This is a hell of a story. Seeing Dan Mason out there — and looking really good — is more than a little surprising.
Doctors initially told Mason it was highly doubtful he would return to play football. Mason refused to listen.
He underwent five operations and spent countless hours doing rehab, working on flexibility in his knee, cutting, strengthening and generating nerve function again. He was able to run at full speed eight months after the surgery and was able to return to the practice field last season.
But his participation was limited while he worked to regain his nerve function and he never played in a game.
“The toughest time for me was basically last football season,” he said. “I saw everybody getting ready to go out and play. I wanted to be out there, too. I wasn’t ready yet, so I had to sit back and watch. It was a hard time.”
He tried to be a coach on the field and then joined the scout team, beginning in Week 4. That allowed him to get in football shape and even take a few hits to his knee.
“It was on my mind a lot last year, and I was being cautious on what I was doing,” he said. “Now when I’m out there, I don’t even think about it. I go. I feel that good.”
That, however, is not the issue. Despite the numerous surgeries and gruesomeness of the injury, the knee is fine. It was fine last year. The issue is the nerve damage.
Damage to the peroneal nerve that still hasn’t healed.
The peroneal nerve is a branch of the sciatic nerve that wraps around the fibular head (“funny bone”) near the knee and then innervates muscles that lift the foot and toes. Damage to this nerve from injury (e.g., knee dislocation), or even surgery, may cause a foot drop. Patients have foot extension weakness, as well as numbness or pain on their shin and top of the foot. …
Unfortunately, for uncertain reasons, the peroneal nerve has a poor chance of recovery, with or without surgery. The mainstay of early treatment is physical therapy and a properly fitting, custom-made orthotic (foot splint). This orthotic is unobtrusive, and usually allows a return to normal daily activity.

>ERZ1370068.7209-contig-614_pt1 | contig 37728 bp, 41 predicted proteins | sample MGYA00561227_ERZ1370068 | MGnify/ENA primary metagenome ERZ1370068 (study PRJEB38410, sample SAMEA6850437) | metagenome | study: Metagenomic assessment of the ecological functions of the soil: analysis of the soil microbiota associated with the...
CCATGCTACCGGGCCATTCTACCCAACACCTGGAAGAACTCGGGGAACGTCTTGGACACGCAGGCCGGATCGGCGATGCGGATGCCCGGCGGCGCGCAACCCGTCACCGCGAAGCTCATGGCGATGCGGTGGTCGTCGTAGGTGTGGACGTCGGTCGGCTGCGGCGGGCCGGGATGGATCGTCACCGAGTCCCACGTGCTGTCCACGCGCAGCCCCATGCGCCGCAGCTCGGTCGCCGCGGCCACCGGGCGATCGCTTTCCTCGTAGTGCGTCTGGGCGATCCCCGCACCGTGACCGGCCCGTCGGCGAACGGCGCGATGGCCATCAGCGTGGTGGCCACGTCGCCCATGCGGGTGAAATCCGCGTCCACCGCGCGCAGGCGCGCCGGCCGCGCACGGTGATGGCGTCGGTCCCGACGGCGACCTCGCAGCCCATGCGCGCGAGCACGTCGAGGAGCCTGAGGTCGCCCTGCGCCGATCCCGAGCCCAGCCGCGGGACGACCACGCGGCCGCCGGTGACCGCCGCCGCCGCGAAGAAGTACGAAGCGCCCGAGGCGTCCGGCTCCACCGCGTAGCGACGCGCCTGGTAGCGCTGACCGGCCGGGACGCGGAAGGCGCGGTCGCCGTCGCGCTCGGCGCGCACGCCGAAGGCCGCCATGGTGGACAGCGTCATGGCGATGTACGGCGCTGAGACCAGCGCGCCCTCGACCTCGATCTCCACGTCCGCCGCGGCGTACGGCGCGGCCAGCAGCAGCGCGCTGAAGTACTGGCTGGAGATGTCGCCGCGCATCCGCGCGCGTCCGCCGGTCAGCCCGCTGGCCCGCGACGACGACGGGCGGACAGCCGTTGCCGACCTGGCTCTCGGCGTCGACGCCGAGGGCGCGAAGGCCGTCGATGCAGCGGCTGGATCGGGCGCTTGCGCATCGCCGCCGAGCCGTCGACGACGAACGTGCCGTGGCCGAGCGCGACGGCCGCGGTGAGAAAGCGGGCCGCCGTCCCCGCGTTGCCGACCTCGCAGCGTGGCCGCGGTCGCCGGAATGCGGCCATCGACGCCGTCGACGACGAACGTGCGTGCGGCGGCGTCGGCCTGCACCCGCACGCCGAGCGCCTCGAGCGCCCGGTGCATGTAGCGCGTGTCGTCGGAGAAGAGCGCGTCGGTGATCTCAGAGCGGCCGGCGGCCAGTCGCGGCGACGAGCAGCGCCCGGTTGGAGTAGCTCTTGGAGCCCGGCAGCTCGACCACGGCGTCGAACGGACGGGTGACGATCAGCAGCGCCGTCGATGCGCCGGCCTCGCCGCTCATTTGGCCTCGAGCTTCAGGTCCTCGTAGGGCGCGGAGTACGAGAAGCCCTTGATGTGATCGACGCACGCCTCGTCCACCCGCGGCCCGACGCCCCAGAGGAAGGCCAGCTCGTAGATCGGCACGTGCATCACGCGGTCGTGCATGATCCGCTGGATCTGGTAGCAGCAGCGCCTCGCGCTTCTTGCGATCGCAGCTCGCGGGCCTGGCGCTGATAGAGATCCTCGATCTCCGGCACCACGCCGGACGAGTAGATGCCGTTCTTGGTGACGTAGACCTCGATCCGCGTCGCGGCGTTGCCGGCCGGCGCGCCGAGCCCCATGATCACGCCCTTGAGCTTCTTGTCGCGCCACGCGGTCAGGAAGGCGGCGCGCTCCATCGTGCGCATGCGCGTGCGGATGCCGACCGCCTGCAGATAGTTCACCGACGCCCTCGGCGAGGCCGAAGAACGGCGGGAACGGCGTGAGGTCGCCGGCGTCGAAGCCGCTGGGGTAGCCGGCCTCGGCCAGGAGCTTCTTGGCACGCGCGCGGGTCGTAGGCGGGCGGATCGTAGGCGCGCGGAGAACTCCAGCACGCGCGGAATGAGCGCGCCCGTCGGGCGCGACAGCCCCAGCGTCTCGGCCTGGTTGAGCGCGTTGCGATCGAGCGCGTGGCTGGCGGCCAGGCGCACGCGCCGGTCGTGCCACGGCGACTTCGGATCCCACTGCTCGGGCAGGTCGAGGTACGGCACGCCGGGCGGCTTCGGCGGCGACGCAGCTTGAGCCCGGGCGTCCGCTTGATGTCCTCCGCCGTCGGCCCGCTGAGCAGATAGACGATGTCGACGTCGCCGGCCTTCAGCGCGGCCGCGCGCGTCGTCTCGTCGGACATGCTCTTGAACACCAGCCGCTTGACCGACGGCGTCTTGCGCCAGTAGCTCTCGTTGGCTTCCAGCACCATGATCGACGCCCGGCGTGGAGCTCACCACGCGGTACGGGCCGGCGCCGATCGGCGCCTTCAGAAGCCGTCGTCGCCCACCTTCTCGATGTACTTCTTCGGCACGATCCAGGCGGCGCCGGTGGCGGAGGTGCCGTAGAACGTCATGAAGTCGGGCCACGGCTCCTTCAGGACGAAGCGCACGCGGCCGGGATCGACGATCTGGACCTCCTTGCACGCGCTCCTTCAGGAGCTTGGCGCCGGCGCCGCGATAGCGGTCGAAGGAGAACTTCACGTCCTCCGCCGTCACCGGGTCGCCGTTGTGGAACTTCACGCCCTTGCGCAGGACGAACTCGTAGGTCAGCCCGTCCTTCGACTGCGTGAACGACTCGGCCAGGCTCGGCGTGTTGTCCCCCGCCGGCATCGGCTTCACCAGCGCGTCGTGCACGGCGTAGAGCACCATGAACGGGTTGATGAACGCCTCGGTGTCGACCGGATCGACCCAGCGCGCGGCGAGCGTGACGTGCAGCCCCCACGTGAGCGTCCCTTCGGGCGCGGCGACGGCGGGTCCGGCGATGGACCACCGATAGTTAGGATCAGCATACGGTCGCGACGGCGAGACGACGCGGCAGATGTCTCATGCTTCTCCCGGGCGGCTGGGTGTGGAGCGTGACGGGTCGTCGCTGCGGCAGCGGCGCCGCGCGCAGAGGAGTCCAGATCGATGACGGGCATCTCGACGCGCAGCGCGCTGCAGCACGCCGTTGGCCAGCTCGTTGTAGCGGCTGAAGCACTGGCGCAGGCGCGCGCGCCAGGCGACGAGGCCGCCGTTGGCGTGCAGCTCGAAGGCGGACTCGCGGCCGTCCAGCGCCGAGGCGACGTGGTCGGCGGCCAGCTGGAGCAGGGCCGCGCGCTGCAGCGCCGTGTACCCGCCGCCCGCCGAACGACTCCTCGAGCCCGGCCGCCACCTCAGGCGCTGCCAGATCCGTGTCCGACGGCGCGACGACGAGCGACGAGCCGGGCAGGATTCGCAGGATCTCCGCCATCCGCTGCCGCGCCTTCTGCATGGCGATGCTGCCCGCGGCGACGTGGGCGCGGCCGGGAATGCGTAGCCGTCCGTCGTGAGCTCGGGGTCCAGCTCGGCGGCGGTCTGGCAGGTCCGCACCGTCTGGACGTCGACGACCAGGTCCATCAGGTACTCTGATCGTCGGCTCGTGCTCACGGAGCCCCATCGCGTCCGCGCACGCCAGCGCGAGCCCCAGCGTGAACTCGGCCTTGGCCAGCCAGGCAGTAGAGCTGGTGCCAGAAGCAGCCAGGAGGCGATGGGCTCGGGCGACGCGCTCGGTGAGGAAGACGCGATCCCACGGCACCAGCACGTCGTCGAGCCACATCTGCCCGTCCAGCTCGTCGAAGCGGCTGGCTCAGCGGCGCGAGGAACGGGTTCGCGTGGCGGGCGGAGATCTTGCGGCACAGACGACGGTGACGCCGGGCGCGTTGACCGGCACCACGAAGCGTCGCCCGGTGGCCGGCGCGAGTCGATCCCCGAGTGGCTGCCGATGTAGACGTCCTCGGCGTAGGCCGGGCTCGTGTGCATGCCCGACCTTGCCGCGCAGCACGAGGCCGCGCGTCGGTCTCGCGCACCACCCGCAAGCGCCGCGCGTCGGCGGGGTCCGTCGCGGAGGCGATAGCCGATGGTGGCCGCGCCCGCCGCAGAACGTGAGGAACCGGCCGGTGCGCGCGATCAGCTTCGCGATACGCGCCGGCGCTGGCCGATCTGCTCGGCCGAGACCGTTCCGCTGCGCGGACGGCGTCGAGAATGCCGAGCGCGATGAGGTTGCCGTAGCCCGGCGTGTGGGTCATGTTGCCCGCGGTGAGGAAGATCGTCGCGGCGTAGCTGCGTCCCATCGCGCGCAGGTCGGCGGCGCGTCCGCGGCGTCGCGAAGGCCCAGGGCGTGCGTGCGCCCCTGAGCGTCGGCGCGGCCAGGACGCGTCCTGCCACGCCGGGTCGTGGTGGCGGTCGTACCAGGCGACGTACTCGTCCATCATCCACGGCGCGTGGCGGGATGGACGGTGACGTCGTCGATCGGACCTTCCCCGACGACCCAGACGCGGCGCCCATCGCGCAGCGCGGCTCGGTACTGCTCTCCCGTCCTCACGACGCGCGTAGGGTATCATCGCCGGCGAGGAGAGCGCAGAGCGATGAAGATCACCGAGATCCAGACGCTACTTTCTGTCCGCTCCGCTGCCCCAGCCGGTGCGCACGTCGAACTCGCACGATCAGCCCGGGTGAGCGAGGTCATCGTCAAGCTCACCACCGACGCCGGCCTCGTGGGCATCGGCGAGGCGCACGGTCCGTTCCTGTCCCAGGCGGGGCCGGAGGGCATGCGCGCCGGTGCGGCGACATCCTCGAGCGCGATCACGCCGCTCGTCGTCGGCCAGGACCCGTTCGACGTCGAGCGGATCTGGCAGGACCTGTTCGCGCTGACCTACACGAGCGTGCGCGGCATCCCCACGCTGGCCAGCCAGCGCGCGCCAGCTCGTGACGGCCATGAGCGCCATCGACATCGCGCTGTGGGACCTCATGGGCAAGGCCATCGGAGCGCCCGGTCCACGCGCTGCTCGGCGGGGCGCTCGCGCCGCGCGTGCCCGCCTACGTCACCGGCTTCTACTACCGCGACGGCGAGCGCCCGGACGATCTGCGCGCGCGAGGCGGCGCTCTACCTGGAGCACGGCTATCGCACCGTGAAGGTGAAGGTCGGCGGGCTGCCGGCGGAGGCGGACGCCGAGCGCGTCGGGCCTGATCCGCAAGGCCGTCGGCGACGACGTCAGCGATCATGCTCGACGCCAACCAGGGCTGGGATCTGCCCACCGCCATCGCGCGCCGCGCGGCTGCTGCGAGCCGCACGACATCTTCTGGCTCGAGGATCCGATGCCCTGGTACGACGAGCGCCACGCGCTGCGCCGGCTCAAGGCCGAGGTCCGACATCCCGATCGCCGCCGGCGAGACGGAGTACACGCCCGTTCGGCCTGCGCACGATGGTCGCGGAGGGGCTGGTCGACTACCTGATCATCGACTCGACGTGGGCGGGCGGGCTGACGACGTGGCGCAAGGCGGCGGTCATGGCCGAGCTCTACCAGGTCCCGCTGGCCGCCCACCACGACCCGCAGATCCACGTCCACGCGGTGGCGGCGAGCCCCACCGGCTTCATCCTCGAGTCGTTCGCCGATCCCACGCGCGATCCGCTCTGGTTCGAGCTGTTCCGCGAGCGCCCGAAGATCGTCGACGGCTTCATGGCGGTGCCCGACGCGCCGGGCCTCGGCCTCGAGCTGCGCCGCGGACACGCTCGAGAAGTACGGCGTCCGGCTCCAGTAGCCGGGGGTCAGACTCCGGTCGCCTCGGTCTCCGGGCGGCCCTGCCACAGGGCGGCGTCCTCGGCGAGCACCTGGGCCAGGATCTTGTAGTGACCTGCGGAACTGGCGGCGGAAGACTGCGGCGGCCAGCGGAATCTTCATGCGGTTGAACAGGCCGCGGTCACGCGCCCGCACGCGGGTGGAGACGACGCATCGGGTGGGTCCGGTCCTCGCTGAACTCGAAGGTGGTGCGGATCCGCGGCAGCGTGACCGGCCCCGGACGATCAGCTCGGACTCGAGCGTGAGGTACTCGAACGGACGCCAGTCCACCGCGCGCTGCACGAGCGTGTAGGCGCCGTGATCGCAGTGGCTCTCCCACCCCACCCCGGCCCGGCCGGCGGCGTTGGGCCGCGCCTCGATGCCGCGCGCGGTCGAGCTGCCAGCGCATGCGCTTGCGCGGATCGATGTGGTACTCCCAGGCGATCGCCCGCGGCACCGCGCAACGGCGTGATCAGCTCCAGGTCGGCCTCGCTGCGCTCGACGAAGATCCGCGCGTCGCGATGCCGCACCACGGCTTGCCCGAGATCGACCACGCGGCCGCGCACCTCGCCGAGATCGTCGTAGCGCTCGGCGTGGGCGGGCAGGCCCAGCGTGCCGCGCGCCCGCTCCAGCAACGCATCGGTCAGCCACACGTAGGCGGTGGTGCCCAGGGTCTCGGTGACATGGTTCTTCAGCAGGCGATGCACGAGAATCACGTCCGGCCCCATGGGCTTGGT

Here’s a diagram of how much of an impact the peroneal nerve has on the control of your leg and foot. Wow. Just, wow.
Mason is wearing a brace over the shin to protect it, but it’s both amazing how far he comes and terrifying to think what could happen if it gets damaged once more. I’d be in terror of slipping on a step and banging my shin with that sort of damage. Mason is out there playing middle linebacker with guys diving and falling at his knee and leg.
Mason said doctors have told him they don’t know if his leg will ever be back to 100 percent again. But, he noted, “They told me I wasn’t going to be able to play football again.”
The Panthers have a new staff of coaches who did not witness the injury and have not seen how hard Mason has worked to get back on the field. It didn’t take them long to see just how intense and passionate he is.
That’s why he ascended to the starting middle linebacker spot so quickly and why he continues to serve as an inspiration to those around him, including the defensive coaches. All have said if they didn’t know his history, they’d have no idea he hasn’t played in nearly two seasons.
“I salute Dan Mason, I have fallen in love with the kid, he is tough as nails,” said Pitt defensive coordinator Dave Huxtable. “When I got here, I was told that we probably wouldn’t have him. But I’ll tell you what, he is making a lot of non-believers [into] believers. He is working extremely hard, and I pray for that kid every night that he can stay healthy and continue to improve because he loves it, he loves this game.
“I think there is still a little bit of limitation there, but I’ve never seen his head down or use it as an excuse,” Huxtable said. “And I’ve never seen any body language suggesting it might bother him.”
I mean, there is an inclination to treat this story as yet another player coming back from a season-ending surgery. But the more you learn about this injury and condition. It is an amazing story.